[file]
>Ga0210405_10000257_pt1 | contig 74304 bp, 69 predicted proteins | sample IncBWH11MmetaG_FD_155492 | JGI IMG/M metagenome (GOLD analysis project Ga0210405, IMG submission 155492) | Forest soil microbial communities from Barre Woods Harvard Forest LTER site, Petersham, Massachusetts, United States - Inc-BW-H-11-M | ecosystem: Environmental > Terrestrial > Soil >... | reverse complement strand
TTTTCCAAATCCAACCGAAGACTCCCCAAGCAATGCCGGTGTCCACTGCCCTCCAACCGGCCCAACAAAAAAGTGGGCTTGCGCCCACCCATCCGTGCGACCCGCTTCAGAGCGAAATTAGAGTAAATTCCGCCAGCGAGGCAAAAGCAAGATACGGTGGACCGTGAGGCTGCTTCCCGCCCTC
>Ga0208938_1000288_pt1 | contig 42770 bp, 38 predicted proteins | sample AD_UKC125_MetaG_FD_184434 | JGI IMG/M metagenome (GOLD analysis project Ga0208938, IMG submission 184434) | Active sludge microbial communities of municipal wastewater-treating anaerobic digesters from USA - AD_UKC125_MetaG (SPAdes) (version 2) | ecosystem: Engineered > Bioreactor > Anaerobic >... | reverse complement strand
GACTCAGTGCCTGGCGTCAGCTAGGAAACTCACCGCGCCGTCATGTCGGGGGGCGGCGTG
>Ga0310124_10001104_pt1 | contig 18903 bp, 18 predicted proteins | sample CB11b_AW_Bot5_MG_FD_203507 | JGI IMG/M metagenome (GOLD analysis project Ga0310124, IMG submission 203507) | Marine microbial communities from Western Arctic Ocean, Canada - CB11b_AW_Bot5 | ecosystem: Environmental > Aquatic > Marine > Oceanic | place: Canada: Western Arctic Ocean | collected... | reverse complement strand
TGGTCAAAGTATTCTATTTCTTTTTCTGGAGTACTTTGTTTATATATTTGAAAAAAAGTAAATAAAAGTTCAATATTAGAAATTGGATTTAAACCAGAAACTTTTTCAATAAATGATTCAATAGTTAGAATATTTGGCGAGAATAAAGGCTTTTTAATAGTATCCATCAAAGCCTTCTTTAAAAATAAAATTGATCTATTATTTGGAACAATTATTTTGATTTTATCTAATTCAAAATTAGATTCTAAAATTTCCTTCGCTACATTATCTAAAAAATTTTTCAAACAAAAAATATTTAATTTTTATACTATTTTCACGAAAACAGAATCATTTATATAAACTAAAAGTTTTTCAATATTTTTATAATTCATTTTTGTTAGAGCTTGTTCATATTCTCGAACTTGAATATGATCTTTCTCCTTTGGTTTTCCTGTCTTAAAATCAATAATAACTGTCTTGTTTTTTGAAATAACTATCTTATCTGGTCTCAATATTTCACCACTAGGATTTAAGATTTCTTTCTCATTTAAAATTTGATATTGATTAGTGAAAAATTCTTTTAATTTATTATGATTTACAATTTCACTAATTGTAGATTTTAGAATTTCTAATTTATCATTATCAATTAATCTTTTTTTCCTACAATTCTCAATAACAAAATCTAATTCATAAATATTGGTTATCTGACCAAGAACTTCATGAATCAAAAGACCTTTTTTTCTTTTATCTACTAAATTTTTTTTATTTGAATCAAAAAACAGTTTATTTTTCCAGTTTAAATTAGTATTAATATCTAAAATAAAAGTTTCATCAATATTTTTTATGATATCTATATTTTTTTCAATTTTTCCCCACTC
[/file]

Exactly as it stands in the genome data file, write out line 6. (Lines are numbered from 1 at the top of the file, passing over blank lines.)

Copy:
TGGTCAAAGTATTCTATTTCTTTTTCTGGAGTACTTTGTTTATATATTTGAAAAAAAGTAAATAAAAGTTCAATATTAGAAATTGGATTTAAACCAGAAACTTTTTCAATAAATGATTCAATAGTTAGAATATTTGGCGAGAATAAAGGCTTTTTAATAGTATCCATCAAAGCCTTCTTTAAAAATAAAATTGATCTATTATTTGGAACAATTATTTTGATTTTATCTAATTCAAAATTAGATTCTAAAATTTCCTTCGCTACATTATCTAAAAAATTTTTCAAACAAAAAATATTTAATTTTTATACTATTTTCACGAAAACAGAATCATTTATATAAACTAAAAGTTTTTCAATATTTTTATAATTCATTTTTGTTAGAGCTTGTTCATATTCTCGAACTTGAATATGATCTTTCTCCTTTGGTTTTCCTGTCTTAAAATCAATAATAACTGTCTTGTTTTTTGAAATAACTATCTTATCTGGTCTCAATATTTCACCACTAGGATTTAAGATTTCTTTCTCATTTAAAATTTGATATTGATTAGTGAAAAATTCTTTTAATTTATTATGATTTACAATTTCACTAATTGTAGATTTTAGAATTTCTAATTTATCATTATCAATTAATCTTTTTTTCCTACAATTCTCAATAACAAAATCTAATTCATAAATATTGGTTATCTGACCAAGAACTTCATGAATCAAAAGACCTTTTTTTCTTTTATCTACTAAATTTTTTTTATTTGAATCAAAAAACAGTTTATTTTTCCAGTTTAAATTAGTATTAATATCTAAAATAAAAGTTTCATCAATATTTTTTATGATATCTATATTTTTTTCAATTTTTCCCCACTC